Let’s say you have your own web app and it’s running on a single server to start, the number of users rapidly growing, and you may start to meet some performance bottleneck in following aspect:
- If you are doing a certain function that requires a lot of processing power, like image conversion or video decoding.
- Your app may need to hold lots of data in memory and it got full, and it won’t be able to process as many requests at the same time.
- I/O is how fast your application can read from your storage.
- If you store some images, or videos on the hard drive, there will be a limit on how much data you can access at once.
- If you are steaming, the amount of data that you can push through the network is also limited through a single server.
Vertical Scaling (Scale-Up)
If your server is slow, a simple way to resolve this is to get a bigger server with more resource, i.e. get more CPUs, or more memory, or more storage spaces. That’s what Vertical Scaling or Scale-Up means.
- Easiest way to scale an application.
- Diminishing return, limits to scalability.
- The numbers of CPU cores you add, or the amount of memory there’s a limitation. When it’s getting lager, you get less effect for more money.
- Single point of failure.
Horizontal Scaling (Scale-Out)
Instead of having a single huge server to handle all the traffic, we have multiple smaller servers that can be scaled up and scaled down.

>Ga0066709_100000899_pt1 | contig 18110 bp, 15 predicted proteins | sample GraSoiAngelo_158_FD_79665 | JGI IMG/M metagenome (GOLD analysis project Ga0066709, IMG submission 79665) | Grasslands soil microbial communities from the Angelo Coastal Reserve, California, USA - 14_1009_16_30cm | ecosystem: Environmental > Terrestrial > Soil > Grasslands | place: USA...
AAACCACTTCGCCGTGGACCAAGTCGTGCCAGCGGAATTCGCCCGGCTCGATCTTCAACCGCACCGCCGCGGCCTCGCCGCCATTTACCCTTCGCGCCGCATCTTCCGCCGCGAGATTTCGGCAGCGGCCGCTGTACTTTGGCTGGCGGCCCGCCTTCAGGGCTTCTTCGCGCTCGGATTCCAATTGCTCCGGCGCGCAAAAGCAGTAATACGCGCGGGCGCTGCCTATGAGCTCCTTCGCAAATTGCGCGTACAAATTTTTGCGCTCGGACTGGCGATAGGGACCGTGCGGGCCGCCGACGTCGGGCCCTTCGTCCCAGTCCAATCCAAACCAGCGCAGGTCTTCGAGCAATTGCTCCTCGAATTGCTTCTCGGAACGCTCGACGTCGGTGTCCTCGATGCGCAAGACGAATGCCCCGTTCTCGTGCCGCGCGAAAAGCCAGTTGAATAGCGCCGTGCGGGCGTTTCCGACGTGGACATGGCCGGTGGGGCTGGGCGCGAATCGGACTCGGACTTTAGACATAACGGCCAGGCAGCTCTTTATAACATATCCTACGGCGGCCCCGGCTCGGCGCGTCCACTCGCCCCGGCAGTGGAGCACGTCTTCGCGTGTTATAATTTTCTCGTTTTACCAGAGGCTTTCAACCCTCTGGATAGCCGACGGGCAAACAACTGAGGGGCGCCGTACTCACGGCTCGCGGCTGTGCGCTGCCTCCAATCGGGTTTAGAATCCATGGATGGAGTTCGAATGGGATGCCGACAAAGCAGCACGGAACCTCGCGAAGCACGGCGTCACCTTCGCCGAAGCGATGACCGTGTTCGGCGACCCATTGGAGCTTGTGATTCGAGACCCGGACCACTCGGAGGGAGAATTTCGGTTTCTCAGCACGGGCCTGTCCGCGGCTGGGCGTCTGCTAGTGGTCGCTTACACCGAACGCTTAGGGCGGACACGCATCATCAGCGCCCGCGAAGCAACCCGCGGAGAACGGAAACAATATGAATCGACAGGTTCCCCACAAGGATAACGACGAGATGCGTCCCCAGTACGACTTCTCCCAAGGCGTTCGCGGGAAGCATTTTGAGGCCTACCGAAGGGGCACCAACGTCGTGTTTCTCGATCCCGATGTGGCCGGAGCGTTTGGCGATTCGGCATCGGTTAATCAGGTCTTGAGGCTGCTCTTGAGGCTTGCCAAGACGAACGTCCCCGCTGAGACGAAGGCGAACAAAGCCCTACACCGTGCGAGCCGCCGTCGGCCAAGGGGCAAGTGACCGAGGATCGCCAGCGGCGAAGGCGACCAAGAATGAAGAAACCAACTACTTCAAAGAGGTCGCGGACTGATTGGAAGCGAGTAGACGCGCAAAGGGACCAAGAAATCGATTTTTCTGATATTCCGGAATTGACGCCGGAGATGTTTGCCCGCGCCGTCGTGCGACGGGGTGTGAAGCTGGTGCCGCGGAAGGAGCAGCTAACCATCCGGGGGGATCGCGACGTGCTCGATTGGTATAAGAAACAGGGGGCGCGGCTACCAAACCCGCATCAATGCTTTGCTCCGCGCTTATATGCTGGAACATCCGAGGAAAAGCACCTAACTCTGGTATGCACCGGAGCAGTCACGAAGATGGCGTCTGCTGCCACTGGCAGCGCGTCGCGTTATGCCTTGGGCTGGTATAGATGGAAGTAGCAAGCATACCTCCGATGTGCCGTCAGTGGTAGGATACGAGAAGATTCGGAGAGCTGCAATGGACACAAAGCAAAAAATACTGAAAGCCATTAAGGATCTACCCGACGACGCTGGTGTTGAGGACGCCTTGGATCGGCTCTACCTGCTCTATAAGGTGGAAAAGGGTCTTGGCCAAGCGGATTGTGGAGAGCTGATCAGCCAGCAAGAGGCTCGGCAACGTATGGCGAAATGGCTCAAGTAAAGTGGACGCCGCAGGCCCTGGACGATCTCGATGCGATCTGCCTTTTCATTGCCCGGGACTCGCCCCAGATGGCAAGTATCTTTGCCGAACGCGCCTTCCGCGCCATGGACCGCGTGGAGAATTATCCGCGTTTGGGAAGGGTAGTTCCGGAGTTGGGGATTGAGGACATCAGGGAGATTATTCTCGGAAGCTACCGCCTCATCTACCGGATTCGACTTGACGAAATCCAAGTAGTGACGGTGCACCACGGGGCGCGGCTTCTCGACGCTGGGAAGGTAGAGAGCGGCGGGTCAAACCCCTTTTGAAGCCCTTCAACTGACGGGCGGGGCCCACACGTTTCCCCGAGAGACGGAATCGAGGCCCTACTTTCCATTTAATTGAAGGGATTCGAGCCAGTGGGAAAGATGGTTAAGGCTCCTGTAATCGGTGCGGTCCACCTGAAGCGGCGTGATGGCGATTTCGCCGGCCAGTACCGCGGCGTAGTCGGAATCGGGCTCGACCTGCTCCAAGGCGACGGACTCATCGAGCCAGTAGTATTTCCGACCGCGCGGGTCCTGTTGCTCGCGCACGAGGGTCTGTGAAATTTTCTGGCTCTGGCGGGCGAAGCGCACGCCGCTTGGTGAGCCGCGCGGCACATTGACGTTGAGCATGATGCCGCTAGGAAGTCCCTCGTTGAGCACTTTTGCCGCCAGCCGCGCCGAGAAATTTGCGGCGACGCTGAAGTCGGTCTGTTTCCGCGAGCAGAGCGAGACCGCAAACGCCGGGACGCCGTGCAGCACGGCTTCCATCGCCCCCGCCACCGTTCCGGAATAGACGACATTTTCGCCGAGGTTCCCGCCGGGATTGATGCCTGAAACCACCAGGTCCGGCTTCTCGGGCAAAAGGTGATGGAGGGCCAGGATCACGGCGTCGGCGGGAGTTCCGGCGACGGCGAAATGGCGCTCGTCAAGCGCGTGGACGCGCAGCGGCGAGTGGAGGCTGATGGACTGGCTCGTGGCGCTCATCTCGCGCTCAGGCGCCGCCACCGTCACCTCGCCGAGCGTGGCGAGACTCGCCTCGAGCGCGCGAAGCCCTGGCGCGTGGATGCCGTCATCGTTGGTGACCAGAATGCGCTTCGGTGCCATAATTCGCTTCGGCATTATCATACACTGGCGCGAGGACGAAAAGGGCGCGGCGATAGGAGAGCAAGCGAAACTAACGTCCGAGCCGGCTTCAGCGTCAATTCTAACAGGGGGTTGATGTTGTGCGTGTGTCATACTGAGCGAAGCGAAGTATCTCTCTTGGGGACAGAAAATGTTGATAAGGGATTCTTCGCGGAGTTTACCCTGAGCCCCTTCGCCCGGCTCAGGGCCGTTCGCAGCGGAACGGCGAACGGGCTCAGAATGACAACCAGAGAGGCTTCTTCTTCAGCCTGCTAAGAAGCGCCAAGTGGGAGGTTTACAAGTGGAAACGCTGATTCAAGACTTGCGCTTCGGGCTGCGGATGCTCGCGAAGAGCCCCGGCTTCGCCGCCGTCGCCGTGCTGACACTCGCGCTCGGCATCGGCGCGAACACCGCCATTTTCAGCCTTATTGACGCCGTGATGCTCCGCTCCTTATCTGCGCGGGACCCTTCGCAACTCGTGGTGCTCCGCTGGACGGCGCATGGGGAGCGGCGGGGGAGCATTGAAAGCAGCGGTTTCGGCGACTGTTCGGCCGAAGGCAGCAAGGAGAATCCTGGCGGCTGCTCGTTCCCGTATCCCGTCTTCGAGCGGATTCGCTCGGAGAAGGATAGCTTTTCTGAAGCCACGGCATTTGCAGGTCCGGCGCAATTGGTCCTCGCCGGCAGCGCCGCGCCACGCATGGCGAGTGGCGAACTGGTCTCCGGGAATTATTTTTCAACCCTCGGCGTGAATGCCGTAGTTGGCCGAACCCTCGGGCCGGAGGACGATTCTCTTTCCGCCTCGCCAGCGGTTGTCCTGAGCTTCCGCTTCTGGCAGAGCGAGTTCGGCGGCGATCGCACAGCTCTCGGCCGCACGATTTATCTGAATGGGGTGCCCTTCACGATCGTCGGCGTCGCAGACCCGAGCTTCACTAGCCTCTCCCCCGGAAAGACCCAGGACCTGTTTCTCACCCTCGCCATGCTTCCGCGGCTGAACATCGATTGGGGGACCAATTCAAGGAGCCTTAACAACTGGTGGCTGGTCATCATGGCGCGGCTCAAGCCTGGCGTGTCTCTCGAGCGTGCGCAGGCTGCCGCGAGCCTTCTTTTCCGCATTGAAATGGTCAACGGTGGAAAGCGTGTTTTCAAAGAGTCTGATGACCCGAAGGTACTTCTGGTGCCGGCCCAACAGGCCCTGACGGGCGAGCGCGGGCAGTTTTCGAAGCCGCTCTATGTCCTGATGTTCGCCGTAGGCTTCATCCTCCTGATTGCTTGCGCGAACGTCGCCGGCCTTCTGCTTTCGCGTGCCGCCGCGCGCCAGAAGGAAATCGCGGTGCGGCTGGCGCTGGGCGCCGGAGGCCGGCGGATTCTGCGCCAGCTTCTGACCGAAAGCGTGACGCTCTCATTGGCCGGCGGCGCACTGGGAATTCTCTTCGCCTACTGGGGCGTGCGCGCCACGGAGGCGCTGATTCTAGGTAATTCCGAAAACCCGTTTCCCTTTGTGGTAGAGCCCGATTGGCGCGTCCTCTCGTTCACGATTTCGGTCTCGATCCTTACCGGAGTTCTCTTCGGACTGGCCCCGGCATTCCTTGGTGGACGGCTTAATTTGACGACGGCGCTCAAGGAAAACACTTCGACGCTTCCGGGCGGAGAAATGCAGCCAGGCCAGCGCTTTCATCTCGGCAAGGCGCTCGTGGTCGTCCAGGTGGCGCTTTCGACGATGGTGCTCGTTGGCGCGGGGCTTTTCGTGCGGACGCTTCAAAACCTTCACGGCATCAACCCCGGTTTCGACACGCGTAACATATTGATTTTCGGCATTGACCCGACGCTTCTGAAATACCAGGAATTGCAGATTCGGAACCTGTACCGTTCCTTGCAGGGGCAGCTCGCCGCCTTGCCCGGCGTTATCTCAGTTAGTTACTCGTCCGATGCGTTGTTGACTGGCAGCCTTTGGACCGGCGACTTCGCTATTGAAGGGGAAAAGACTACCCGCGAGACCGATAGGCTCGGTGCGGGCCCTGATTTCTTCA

- More complexity up front, but more efficient long term.
- Redundancy built-in.
- Need load balancer to distribute traffic.
- Cloud providers make this easier.
- Hadoop is based on MapReduce, it breaks up a massive amount of data and split it off, so that it can be worked on by thousands of different servers. Then it puts that data back together so these results come back.
- It’s essentially abstracting away all that complexity related to handling these thousands of servers.
- Docker allows you to put your applications in containers and easily deploy them to various servers.
- Kubernetes is based on docker, and it’s abstracting away a lot of complexity again of dealing with all those various servers.
Diminishing Returns - Vertical Scaling
Figure: Web Server Elapsed Time .
The above is diagram about Total Elapsed time with different server spec for different web server config.
As we can see for the server Apache 2.2, the blue bar means just 1 core with about 5hours, the red bar with 2 cores reduced to about 2hours40mins, green bar with 4 cores drops to 1hour30mins, and finally the purple bar with 8 cores reaches to 50mins. We can clearly see the trend that, with more CPU cores you are not doubling up the performance.
That’s so called Diminishing Returns.
Latency - Horizontal Scaling
- Initially the cost for Horizontal is higher than Vertical Scaling, that’s primarily because the complexity that we introduces from multiple servers and etc.
- As we begin to scale, the price is becoming more linear. Because we pay upfront the cost of designing our system to work and be able to scale horizontally.
- With Vertical Scaling, scalability you need more capacity these components and servers get much more expensive, and eventually it goes exponential from cost perspective.
- It’s past a certain point if you’re trying to vertically scale, you gonna have to transit to horizontal scaling system, and change the architecture of your app which will take lots of money and time from engineering perspective.